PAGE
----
“Even the great ones know full well that the passion that infuses every morsel of their creations … is an incurable addiction to the chaotic, meandering process of producing bespoke motorcycles.”

And it has been my experience that even the great ones know full well that the passion that infuses every morsel of their creations (and countless other attempts that never escape the scrap heap of abandoned projects) is an incurable addiction to the chaotic, meandering process of producing bespoke motorcycles.   It is an affair that is messy and risky and pockmarked with frustration, grime, and self-doubt. It is indeed a love affair you cannot pursue from the sidelines—you either get on the field or you leave the stadium.

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Written by Martin Hodgson

It’s been a Long Way Round, a Long Way Down and won the gruelling Paris-Dakar Rally; the BMW GS just might be the world’s most versatile go-anywhere moto machine. So it makes perfect sense that if you’re an Enduro riding instructor it’s the sort of machine that’s right up your alley, but wanting a custom classic example where do you turn? That question was answered with a simple call to David Widmann at Austria’s NCT Motorcycles. Tasked with taking a BMW R80GS and turning it into such a ride, the team pulled out all the stops, collaborated with the best in the business and have produced the ultimate weekend warrior for a man who likes to travel any road and off them too.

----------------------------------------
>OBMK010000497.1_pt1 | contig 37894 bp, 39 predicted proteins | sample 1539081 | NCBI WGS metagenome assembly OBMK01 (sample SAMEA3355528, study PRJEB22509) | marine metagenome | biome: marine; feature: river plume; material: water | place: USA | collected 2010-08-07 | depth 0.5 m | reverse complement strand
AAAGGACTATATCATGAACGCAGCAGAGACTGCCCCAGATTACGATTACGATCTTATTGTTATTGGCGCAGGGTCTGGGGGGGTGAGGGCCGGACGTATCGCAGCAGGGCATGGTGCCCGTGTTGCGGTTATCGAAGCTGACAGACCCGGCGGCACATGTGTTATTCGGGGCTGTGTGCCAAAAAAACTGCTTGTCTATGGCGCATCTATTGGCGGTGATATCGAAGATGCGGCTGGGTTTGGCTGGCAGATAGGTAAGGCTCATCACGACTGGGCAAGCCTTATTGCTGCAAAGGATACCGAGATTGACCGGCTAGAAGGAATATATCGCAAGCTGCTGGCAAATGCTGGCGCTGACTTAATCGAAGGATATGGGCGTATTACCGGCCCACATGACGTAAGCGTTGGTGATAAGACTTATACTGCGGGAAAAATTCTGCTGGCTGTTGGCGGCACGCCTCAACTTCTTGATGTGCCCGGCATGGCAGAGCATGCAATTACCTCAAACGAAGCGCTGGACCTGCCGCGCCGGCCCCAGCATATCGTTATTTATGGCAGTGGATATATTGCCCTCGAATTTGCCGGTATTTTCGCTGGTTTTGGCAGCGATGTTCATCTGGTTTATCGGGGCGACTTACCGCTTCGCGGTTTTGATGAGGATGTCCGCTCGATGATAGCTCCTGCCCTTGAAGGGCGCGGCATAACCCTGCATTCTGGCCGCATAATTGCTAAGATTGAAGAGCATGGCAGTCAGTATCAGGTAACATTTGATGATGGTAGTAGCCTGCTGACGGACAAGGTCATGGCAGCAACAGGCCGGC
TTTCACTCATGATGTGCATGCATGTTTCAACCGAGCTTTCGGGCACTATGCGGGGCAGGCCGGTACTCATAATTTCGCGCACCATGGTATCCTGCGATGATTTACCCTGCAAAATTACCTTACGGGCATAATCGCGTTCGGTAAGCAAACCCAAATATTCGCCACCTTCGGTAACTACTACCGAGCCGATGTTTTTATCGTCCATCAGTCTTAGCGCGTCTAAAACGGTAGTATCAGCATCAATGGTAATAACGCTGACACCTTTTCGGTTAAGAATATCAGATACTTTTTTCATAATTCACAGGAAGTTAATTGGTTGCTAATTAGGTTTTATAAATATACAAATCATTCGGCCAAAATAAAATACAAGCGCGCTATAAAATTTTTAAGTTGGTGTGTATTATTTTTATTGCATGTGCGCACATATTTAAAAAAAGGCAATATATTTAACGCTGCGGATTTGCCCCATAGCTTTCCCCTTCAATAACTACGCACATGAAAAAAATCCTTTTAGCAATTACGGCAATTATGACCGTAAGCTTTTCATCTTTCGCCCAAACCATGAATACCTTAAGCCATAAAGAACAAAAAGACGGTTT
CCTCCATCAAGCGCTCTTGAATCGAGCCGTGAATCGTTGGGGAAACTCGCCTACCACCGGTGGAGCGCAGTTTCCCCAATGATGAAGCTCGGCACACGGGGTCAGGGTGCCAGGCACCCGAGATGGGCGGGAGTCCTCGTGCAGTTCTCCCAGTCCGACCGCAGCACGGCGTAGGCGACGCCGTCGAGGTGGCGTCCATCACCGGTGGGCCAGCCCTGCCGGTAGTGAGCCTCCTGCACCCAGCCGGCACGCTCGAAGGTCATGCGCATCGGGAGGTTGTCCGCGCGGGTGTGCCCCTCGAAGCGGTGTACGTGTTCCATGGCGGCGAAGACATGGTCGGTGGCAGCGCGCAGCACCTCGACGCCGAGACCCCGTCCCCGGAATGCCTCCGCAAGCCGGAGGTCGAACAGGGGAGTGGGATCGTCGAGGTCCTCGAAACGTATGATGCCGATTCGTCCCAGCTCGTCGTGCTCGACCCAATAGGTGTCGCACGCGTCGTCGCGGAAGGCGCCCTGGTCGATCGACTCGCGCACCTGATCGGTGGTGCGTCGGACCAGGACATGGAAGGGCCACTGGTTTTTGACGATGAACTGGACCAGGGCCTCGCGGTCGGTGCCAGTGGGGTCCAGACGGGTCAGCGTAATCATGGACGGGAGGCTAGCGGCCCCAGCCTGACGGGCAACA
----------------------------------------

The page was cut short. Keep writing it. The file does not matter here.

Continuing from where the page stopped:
Regular readers of Pipeburn will be more than familiar with the litany of brilliant bikes coming out of NCT in just about every style you can imagine. But being tasked with coming up with a custom classic enduro machine that functions as well as its form was a new challenge they were all too willing to take on. Talking things over with the client, an experienced ride instructor, they agreed an ’80s GS was the perfect base and with his list of must haves written down, David and the team were ready to roll up their sleeves.

“We’ve started like with every other project by stripping the donor bike down. After that we’ve shorted the rare frame and powder coated it in black,” explains David. NCT believe in the full nut and bolt approach to a build and with a bike that’s going to be ridden in anger in all sorts of conditions that’s an extremely good idea. Instead of the big plastics from the original bike the subframe now sports a beautifully integrated Acerbis fender, complete with plate holder. While up front the Rizoma parts catalogue was raided with the right fender chosen and then shortened to match the rear.

“Even the bark busters and fork covers were expertly colour matched to ensure they sported the particular Bavarian hue.”

Putting its classic race face on the BMW has been given an Acerbis Elba front headlight mask that definitely ticks that Dakar box. While it was decided that the stock tank would remain, the team set about ensuring it was arrow straight before the paint was laid down. After a lot of thought, they agreed the BMW racing colours from the period would be the ideal choice and the white with blue accents have been perfectly laid down. Even the bark busters and fork covers were expertly colour matched to ensure they sported the particular Bavarian hue.